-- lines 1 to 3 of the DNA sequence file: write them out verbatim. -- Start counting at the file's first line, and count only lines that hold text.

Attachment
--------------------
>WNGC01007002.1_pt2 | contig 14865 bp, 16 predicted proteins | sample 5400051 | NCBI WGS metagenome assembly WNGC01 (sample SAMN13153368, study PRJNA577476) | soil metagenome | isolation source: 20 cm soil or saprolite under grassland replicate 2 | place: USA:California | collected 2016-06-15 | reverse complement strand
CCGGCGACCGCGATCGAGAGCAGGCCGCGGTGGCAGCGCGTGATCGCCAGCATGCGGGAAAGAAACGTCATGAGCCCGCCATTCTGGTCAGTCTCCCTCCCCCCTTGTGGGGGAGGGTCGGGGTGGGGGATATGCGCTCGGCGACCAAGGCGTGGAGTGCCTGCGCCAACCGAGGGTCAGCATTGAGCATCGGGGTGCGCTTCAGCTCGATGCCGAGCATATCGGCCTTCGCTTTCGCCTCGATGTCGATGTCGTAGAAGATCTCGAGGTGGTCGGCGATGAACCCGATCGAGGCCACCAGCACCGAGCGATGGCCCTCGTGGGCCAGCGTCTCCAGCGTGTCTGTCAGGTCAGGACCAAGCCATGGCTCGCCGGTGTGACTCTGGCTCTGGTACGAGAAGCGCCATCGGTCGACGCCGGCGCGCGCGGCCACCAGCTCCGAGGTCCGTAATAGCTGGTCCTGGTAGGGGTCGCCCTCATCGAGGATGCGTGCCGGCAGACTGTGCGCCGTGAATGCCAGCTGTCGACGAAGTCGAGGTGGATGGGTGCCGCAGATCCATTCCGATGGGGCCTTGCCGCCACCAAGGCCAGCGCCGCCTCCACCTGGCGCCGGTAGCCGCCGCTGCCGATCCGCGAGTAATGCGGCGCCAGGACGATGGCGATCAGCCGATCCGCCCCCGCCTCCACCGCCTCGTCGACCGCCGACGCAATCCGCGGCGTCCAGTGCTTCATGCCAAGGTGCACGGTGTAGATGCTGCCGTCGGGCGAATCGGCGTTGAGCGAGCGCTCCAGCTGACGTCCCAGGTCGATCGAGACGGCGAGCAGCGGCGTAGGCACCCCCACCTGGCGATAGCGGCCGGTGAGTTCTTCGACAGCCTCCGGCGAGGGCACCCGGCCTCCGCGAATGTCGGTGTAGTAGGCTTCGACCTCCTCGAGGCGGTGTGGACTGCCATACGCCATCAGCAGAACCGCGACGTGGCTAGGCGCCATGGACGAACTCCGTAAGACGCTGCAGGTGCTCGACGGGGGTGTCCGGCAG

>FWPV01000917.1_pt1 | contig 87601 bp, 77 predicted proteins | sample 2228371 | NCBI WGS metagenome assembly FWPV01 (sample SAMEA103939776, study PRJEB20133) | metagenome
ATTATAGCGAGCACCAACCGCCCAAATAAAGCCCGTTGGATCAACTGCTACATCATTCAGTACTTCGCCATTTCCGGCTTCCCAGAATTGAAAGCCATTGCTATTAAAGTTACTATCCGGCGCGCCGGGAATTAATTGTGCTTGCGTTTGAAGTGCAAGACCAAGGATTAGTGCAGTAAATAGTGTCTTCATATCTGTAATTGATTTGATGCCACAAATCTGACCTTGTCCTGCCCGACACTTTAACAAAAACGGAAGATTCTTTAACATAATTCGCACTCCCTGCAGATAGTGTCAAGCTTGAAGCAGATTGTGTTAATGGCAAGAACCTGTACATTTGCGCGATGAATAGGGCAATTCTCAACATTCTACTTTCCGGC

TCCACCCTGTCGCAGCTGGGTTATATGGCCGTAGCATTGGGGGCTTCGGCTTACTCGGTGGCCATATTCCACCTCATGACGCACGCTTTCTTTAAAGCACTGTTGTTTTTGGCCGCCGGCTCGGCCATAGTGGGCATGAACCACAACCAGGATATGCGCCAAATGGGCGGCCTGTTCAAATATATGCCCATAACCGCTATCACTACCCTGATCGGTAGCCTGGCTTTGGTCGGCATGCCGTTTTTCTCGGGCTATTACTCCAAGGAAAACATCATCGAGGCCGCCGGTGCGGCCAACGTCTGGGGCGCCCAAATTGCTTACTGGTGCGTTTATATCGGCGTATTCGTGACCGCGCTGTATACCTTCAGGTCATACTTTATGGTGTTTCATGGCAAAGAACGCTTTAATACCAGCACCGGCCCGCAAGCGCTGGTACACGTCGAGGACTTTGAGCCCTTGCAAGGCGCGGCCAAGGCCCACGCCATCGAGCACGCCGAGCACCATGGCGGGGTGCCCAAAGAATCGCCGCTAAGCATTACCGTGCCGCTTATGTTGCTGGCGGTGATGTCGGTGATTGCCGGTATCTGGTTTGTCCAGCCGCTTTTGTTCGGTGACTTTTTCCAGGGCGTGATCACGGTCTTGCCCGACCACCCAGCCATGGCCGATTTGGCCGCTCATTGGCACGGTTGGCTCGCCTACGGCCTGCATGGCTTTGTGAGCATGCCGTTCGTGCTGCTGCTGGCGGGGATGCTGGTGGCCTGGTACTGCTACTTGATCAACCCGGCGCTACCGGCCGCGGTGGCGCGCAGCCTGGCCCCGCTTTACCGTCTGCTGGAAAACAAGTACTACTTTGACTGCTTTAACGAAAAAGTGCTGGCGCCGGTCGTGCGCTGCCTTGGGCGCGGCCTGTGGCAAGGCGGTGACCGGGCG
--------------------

>WNGC01007002.1_pt2 | contig 14865 bp, 16 predicted proteins | sample 5400051 | NCBI WGS metagenome assembly WNGC01 (sample SAMN13153368, study PRJNA577476) | soil metagenome | isolation source: 20 cm soil or saprolite under grassland replicate 2 | place: USA:California | collected 2016-06-15 | reverse complement strand
CCGGCGACCGCGATCGAGAGCAGGCCGCGGTGGCAGCGCGTGATCGCCAGCATGCGGGAAAGAAACGTCATGAGCCCGCCATTCTGGTCAGTCTCCCTCCCCCCTTGTGGGGGAGGGTCGGGGTGGGGGATATGCGCTCGGCGACCAAGGCGTGGAGTGCCTGCGCCAACCGAGGGTCAGCATTGAGCATCGGGGTGCGCTTCAGCTCGATGCCGAGCATATCGGCCTTCGCTTTCGCCTCGATGTCGATGTCGTAGAAGATCTCGAGGTGGTCGGCGATGAACCCGATCGAGGCCACCAGCACCGAGCGATGGCCCTCGTGGGCCAGCGTCTCCAGCGTGTCTGTCAGGTCAGGACCAAGCCATGGCTCGCCGGTGTGACTCTGGCTCTGGTACGAGAAGCGCCATCGGTCGACGCCGGCGCGCGCGGCCACCAGCTCCGAGGTCCGTAATAGCTGGTCCTGGTAGGGGTCGCCCTCATCGAGGATGCGTGCCGGCAGACTGTGCGCCGTGAATGCCAGCTGTCGACGAAGTCGAGGTGGATGGGTGCCGCAGATCCATTCCGATGGGGCCTTGCCGCCACCAAGGCCAGCGCCGCCTCCACCTGGCGCCGGTAGCCGCCGCTGCCGATCCGCGAGTAATGCGGCGCCAGGACGATGGCGATCAGCCGATCCGCCCCCGCCTCCACCGCCTCGTCGACCGCCGACGCAATCCGCGGCGTCCAGTGCTTCATGCCAAGGTGCACGGTGTAGATGCTGCCGTCGGGCGAATCGGCGTTGAGCGAGCGCTCCAGCTGACGTCCCAGGTCGATCGAGACGGCGAGCAGCGGCGTAGGCACCCCCACCTGGCGATAGCGGCCGGTGAGTTCTTCGACAGCCTCCGGCGAGGGCACCCGGCCTCCGCGAATGTCGGTGTAGTAGGCTTCGACCTCCTCGAGGCGGTGTGGACTGCCATACGCCATCAGCAGAACCGCGACGTGGCTAGGCGCCATGGACGAACTCCGTAAGACGCTGCAGGTGCTCGACGGGGGTGTCCGGCAG

>FWPV01000917.1_pt1 | contig 87601 bp, 77 predicted proteins | sample 2228371 | NCBI WGS metagenome assembly FWPV01 (sample SAMEA103939776, study PRJEB20133) | metagenome